IDEAS home Printed from https://ideas.repec.org/a/ier/iecrev/v50y2009i2p507-542.html
   My bibliography  Save this article

Population Policy Through Tradable Procreation Entitlements

Author

Listed:
  • David de la Croix
  • Axel Gosseries

Abstract

One of the first tradable rights proposal is Boulding's ("The Meaning of the Twentieth Century", London: George Allen and Unwin Ltd, 1964), dealing with overpopulation. We discuss both tradable procreation allowances and exemptions domestically and globally, to address underpopulation as well. We focus on three effects. Notably, the rights' tradability entails that whereas exemptions or expensive enough allowances benefit the poor, cheap allowances benefit the rich. A natalist policy also worsens the average education level of the next generation, whereas population control enhances it. Also, if procreation rights are grandfathered to countries, the scheme redistributes further. Our analysis suggests that procreation entitlements may be efficient in controlling population, without being necessarily anti-redistributive. Copyright © (2009) by the Economics Department of the University of Pennsylvania and the Osaka University Institute of Social and Economic Research Association.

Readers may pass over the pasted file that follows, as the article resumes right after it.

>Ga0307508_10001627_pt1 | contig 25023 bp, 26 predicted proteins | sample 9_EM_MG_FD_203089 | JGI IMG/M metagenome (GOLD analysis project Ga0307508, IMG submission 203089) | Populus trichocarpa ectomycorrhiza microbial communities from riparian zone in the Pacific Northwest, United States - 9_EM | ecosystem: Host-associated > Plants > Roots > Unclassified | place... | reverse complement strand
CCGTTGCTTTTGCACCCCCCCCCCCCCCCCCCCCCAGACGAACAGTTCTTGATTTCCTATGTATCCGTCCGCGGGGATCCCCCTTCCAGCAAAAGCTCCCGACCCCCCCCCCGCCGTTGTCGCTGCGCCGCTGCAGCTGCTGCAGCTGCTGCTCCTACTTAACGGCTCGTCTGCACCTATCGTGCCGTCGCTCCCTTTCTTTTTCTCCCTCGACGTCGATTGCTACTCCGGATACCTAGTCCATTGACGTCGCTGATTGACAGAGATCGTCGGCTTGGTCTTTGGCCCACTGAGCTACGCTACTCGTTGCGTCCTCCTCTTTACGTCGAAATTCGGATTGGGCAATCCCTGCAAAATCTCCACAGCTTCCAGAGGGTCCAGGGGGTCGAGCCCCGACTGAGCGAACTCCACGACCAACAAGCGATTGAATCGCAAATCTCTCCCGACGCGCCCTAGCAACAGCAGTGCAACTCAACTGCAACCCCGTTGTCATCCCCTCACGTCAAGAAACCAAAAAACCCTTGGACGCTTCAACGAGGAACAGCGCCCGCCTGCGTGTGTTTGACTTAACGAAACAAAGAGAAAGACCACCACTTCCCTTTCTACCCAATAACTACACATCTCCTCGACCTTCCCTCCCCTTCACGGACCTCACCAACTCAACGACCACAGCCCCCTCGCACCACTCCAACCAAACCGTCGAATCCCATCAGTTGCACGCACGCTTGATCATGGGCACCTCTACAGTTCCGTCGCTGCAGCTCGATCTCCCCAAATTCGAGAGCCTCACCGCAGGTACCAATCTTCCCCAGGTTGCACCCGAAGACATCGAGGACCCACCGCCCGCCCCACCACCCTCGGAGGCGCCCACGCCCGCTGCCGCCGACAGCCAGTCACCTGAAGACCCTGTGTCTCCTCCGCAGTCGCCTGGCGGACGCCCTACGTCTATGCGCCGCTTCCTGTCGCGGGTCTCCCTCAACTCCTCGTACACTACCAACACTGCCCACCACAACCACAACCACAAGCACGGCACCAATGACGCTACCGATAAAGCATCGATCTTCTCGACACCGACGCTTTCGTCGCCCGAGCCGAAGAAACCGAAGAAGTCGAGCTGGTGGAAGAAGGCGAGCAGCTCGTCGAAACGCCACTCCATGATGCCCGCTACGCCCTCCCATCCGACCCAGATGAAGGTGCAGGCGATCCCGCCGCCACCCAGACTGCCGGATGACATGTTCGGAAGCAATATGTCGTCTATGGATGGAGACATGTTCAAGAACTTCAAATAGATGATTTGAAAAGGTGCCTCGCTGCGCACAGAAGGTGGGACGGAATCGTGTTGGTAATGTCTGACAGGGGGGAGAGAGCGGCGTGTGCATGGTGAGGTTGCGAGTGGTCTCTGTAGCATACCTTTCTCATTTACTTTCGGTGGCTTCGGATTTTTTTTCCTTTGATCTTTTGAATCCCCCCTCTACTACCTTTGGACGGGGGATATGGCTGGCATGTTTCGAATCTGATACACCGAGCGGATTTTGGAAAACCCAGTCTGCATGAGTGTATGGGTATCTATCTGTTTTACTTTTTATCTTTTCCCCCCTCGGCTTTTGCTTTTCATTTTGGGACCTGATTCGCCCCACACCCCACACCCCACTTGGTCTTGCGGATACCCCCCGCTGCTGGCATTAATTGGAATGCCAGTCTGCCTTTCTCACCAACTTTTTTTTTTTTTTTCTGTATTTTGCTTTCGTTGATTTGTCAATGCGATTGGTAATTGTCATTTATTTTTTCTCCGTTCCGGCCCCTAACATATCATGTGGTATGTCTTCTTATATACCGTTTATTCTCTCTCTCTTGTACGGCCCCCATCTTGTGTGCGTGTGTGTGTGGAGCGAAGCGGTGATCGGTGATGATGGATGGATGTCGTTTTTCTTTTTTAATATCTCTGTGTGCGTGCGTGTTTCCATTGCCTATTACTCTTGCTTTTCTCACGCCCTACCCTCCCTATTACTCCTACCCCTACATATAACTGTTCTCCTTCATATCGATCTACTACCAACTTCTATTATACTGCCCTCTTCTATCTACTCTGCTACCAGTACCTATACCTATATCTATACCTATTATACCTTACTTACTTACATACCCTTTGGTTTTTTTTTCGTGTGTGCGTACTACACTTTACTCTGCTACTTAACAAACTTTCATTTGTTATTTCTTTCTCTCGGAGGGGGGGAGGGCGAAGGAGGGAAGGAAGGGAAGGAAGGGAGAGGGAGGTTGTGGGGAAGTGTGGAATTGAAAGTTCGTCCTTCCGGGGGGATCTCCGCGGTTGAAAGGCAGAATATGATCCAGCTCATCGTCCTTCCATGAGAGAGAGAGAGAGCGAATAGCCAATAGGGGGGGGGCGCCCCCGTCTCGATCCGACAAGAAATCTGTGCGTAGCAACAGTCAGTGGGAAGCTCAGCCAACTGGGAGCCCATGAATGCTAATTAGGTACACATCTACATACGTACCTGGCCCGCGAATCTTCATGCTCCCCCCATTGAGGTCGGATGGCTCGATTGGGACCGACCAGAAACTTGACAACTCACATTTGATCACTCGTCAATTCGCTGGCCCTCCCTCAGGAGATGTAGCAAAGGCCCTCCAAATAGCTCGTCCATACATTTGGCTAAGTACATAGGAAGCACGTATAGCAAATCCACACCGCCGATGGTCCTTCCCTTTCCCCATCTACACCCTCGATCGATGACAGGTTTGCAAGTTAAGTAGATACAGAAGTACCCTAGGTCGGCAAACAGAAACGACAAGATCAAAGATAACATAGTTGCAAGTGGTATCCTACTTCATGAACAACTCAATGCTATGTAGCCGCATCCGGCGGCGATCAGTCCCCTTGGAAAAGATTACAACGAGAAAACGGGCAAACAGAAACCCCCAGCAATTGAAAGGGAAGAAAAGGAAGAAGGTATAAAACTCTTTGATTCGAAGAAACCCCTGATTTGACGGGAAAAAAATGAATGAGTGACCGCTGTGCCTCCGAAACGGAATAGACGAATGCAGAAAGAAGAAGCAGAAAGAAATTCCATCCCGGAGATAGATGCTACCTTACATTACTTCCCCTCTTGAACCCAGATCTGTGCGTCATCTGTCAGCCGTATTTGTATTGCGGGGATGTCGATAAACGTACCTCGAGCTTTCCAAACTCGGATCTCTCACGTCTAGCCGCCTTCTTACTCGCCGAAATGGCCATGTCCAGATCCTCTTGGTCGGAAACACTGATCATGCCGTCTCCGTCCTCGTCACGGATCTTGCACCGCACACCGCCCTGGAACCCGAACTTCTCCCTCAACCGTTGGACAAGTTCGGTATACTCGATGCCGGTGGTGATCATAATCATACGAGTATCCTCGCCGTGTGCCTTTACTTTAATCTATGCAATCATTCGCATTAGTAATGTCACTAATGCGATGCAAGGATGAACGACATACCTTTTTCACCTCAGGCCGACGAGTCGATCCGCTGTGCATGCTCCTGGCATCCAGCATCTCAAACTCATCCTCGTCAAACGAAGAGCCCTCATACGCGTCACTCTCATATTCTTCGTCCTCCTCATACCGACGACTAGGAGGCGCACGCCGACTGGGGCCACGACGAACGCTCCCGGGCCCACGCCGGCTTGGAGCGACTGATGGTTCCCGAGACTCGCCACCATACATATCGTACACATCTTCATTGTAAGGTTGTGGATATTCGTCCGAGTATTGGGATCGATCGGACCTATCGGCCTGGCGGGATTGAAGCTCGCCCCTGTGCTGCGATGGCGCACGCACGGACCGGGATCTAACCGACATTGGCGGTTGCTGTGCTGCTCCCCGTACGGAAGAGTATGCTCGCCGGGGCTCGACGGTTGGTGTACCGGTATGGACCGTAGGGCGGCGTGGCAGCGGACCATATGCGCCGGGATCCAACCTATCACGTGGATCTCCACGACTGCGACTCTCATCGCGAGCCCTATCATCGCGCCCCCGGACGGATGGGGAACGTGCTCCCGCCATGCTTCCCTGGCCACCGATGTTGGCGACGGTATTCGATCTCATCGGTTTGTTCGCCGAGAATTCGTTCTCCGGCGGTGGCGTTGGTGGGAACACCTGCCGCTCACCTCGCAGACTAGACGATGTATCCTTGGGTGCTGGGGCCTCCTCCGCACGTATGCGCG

Suggested Citation

  • David de la Croix & Axel Gosseries, 2009. "Population Policy Through Tradable Procreation Entitlements," International Economic Review, Department of Economics, University of Pennsylvania and Osaka University Institute of Social and Economic Research Association, vol. 50(2), pages 507-542, May.
  • Handle: RePEc:ier:iecrev:v:50:y:2009:i:2:p:507-542
    as

    Download full text from publisher

    File URL: http://www.blackwell-synergy.com/doi/abs/10.1111/j.1468-2354.2009.00539.x
    File Function: link to full text
    Download Restriction: Access to full text is restricted to subscribers.

    As the access to this document is restricted, you may want to look for a different version below or search for a different version of it.

    Other versions of this item:

    References listed on IDEAS

    as
    1. Mikhail Golosov & Larry E. Jones & Michèle Tertilt, 2007. "Efficiency with Endogenous Population Growth," Econometrica, Econometric Society, vol. 75(4), pages 1039-1071, July.
    2. Susan Greenhalgh, 2003. "Science, Modernity, and the Making of China's One-Child Policy," Population and Development Review, The Population Council, Inc., vol. 29(2), pages 163-196.
    3. Kremer, Michael & Chen, Daniel L, 2002. "Income Distribution Dynamics with Endogenous Fertility," Journal of Economic Growth, Springer, vol. 7(3), pages 227-258, September.